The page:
Standardized testing is a key component of college applications.

A student’s SAT or ACT score carries a fair amount of weight in admissions offices, but are these tests providing colleges with valuable information? Or are they just one more hoop students have to jump through?

The SAT and ACT are practically synonymous with college admissions to many families. Near-perfect scores are presumed to be a prerequisite for attending highly selective schools, and, in a worst-case scenario, competitive students and parents compare stats as a way to one-up each other. But the SAT and ACT have more than a few problems. By shedding light on the issues of standardized testing, we hope to offer families perspective around test scores and college admissions. These tests are not the end-all be-all of college admissions, and they certainly don’t define a student.

The stated purpose of standardized testing is to level the playing field for students. Not every school is the same, and while the government dictates grade-level curriculum to some extent, programs still vary widely from school to school. Some schools are generally more rigorous than others, some may offer a broad range of classes, including honors, AP, or IB courses (note that often, the rigorous schools are also the ones that offer students a lot of options). Standardized tests act as a singular scale on which to judge the academic abilities of all students. Since the test is the same everywhere, students are all held against one standard.

In theory, standardized testing seems like a sensible way to evaluate all students equally! That’s part of the reason why approximately 2/3 of US colleges require applicants to submit an SAT or ACT score. However, the system is definitely imperfect.

One of the concerns about standardized testing is that it advantages students who take tests well. To some extent, the SAT and ACT even measure one’s ability to perform well on the exam as opposed to measuring their understanding of specific concepts. Some students are not strong test-takers. Other students may perform well with unlimited time but struggle to work within the timed limits of the tests. The tests are long and require significant stamina; students who have challenges with focus and attention may also have difficulty with these tests. In all these instances, a student’s circumstances may result in a score that is an inaccurate reflection of their knowledge and capabilities

Students from less privileged socioeconomic backgrounds may also face challenges with the SAT/ACT. The tests have been criticized as having implicit cultural, racial, and gender bias; students who come from other demographic background may have difficulties. Poorer students are also more likely to attend schools with less rigorous curriculum and fewer high-quality teachers, so they may not be as prepared for the content of the tests as their peers in other schools. Taking the test in English (if it is not a student’s first language) adds another layer of complexity.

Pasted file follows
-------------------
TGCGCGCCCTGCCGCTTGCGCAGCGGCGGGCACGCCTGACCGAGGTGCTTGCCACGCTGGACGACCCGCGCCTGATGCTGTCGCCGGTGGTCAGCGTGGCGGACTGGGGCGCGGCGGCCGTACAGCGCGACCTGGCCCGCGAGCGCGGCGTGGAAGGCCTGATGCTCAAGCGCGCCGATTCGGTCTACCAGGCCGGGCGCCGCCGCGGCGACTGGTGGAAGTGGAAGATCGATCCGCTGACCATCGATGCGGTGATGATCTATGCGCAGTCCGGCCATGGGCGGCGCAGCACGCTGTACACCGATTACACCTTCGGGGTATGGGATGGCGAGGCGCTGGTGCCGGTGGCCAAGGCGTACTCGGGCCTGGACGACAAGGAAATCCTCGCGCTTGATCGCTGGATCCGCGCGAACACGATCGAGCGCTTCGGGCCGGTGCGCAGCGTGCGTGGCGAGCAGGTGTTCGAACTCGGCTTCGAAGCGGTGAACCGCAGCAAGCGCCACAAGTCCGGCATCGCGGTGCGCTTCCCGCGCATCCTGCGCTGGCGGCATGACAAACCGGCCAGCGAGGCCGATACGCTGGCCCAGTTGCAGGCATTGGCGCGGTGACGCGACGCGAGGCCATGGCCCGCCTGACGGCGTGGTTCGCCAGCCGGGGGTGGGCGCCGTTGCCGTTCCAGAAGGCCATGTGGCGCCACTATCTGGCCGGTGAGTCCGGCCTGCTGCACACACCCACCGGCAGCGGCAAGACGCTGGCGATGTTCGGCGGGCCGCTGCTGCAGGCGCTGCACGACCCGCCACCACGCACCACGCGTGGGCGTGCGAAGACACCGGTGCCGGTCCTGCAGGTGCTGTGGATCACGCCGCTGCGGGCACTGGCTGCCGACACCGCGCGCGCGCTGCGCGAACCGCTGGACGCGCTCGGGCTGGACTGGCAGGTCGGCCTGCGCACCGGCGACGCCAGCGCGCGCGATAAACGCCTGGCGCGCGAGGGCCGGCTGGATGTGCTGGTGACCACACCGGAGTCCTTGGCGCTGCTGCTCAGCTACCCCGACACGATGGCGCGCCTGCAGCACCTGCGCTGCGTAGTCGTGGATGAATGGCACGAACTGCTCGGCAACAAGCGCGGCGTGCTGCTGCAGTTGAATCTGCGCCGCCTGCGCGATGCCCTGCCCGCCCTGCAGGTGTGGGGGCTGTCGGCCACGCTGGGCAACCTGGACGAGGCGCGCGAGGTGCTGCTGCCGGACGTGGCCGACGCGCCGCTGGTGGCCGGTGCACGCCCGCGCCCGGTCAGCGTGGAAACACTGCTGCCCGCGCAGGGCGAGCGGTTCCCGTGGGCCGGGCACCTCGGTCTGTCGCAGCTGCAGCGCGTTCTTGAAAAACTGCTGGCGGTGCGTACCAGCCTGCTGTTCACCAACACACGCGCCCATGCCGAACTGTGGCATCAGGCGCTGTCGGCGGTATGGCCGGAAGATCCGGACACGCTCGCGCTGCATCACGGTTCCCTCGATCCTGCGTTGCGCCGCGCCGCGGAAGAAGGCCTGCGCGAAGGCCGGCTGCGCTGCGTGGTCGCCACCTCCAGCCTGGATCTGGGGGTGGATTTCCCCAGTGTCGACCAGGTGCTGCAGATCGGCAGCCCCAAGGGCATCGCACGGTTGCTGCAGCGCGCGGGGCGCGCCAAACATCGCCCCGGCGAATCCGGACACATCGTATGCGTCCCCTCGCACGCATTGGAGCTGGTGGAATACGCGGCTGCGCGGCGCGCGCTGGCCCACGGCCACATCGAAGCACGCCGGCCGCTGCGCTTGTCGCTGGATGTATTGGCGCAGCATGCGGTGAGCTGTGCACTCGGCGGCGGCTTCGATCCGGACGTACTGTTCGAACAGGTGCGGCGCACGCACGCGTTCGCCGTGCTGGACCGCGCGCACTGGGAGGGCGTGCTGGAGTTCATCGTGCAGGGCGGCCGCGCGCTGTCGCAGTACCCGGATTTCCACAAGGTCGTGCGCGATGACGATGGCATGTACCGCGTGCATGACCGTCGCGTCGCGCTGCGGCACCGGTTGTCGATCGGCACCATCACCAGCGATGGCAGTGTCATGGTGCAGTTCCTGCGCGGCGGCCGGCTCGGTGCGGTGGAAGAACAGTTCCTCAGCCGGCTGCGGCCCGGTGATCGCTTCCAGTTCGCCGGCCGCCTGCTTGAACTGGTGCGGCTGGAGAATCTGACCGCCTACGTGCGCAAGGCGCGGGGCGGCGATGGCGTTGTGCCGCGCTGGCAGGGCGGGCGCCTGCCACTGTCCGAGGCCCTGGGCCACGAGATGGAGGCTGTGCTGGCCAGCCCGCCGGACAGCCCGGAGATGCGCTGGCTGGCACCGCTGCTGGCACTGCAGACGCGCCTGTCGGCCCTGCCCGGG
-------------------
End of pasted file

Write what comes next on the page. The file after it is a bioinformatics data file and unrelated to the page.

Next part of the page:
Finally, there are the test companies themselves. These are private companies whose for-profit operations may not align with students’ best interests. Test companies would like to sell as many exams as possible, but too much testing can fatigue students (possibly before they’ve taken the tests in junior/senior year that may really count). The recent college admissions scandal has raised raised important questions about test security. And testing companies sell students’ personal data to colleges—which many families see as an invasion of privacy. Although students elect to have their data shared by filling out specific sections on the SAT or ACT, most students don’t realize what they are opting into.

This article provides more information on concerns about standardized testing.

Does the good outweigh the bad when it comes to the SAT and ACT?

Here’s our take: Standardized testing is far from perfect. If college admissions shifted to putting less emphasis on these tests, that would be okay with us. Despite being a company who offers test prep services, what we are committed to most is helping students have a meaningful experience through education. The SAT and ACT don’t do a whole lot in that regard.

The tide is changing, and more schools than ever are not requiring test scores in the college admissions process. However, for many students, the SAT and ACT are still a required part of their college admissions process. And for as long as that’s the case, we plan to help students do as well as possible on these exams. At the very least, that means having a clear study plan and sitting for your test of choice twice. If you want more personalized guidance, we’re here to provide that as well.

Remember that an SAT or ACT score is just a number. It doesn’t describe a student’s abilities, nor does it define what they’re capable of. Study hard, do as well as you can, and then let testing go. We promise there is a lot more life left after college admissions.

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